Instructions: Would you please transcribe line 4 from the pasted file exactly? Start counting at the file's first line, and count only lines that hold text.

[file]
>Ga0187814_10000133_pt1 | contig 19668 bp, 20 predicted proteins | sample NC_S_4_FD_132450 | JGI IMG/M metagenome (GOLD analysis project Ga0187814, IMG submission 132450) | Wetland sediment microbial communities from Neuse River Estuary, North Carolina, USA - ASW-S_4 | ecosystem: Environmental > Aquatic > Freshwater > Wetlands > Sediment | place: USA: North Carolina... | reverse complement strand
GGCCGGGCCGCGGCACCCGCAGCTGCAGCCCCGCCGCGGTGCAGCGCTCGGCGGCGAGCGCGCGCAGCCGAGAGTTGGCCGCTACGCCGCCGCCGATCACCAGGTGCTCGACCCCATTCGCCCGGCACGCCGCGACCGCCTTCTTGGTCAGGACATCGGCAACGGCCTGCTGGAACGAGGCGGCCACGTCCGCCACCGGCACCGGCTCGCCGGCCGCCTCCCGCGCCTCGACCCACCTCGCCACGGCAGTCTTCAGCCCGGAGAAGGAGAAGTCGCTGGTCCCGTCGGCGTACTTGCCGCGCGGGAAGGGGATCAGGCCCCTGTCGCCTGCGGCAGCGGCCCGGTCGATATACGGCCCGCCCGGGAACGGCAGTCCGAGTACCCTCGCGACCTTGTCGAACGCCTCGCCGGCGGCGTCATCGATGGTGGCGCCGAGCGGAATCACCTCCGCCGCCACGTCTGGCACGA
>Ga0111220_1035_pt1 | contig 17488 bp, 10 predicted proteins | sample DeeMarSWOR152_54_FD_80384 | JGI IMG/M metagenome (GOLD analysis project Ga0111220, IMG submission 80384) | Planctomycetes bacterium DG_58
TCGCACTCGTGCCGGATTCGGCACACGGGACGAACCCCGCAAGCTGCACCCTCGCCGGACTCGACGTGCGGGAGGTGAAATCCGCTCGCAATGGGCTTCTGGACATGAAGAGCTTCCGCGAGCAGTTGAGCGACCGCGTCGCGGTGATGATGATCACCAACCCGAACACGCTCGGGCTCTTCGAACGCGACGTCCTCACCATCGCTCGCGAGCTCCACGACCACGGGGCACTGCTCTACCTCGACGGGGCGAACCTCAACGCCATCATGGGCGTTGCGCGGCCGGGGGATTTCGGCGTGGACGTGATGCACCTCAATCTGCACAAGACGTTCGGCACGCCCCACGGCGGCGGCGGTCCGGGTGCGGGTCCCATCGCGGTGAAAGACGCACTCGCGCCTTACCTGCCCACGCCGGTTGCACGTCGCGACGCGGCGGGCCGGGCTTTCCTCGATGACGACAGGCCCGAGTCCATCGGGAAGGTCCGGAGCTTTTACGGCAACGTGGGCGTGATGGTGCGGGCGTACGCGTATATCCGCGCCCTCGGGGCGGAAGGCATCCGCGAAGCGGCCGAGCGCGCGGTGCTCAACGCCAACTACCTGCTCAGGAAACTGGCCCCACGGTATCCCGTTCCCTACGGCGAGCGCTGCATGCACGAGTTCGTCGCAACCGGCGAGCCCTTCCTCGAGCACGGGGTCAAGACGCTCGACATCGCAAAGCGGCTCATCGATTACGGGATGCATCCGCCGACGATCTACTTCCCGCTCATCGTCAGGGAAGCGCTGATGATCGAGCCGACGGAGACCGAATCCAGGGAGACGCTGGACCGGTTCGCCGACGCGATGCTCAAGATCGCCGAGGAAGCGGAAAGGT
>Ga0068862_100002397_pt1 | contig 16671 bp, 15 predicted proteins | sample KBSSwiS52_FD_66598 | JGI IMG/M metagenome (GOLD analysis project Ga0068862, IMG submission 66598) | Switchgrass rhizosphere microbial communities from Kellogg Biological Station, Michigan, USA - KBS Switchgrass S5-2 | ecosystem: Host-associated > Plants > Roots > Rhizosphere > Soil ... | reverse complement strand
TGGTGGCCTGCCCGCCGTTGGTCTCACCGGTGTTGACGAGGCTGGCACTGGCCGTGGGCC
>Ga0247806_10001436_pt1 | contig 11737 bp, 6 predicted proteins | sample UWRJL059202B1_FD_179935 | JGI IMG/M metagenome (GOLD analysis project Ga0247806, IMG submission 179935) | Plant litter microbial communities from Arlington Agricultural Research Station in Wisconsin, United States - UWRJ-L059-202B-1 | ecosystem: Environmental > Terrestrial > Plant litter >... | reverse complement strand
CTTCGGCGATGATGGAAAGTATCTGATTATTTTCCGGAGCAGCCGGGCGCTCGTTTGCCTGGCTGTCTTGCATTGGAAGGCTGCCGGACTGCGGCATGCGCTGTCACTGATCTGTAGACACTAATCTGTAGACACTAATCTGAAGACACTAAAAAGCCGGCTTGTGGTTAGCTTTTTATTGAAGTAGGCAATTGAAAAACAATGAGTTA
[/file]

TCGCACTCGTGCCGGATTCGGCACACGGGACGAACCCCGCAAGCTGCACCCTCGCCGGACTCGACGTGCGGGAGGTGAAATCCGCTCGCAATGGGCTTCTGGACATGAAGAGCTTCCGCGAGCAGTTGAGCGACCGCGTCGCGGTGATGATGATCACCAACCCGAACACGCTCGGGCTCTTCGAACGCGACGTCCTCACCATCGCTCGCGAGCTCCACGACCACGGGGCACTGCTCTACCTCGACGGGGCGAACCTCAACGCCATCATGGGCGTTGCGCGGCCGGGGGATTTCGGCGTGGACGTGATGCACCTCAATCTGCACAAGACGTTCGGCACGCCCCACGGCGGCGGCGGTCCGGGTGCGGGTCCCATCGCGGTGAAAGACGCACTCGCGCCTTACCTGCCCACGCCGGTTGCACGTCGCGACGCGGCGGGCCGGGCTTTCCTCGATGACGACAGGCCCGAGTCCATCGGGAAGGTCCGGAGCTTTTACGGCAACGTGGGCGTGATGGTGCGGGCGTACGCGTATATCCGCGCCCTCGGGGCGGAAGGCATCCGCGAAGCGGCCGAGCGCGCGGTGCTCAACGCCAACTACCTGCTCAGGAAACTGGCCCCACGGTATCCCGTTCCCTACGGCGAGCGCTGCATGCACGAGTTCGTCGCAACCGGCGAGCCCTTCCTCGAGCACGGGGTCAAGACGCTCGACATCGCAAAGCGGCTCATCGATTACGGGATGCATCCGCCGACGATCTACTTCCCGCTCATCGTCAGGGAAGCGCTGATGATCGAGCCGACGGAGACCGAATCCAGGGAGACGCTGGACCGGTTCGCCGACGCGATGCTCAAGATCGCCGAGGAAGCGGAAAGGT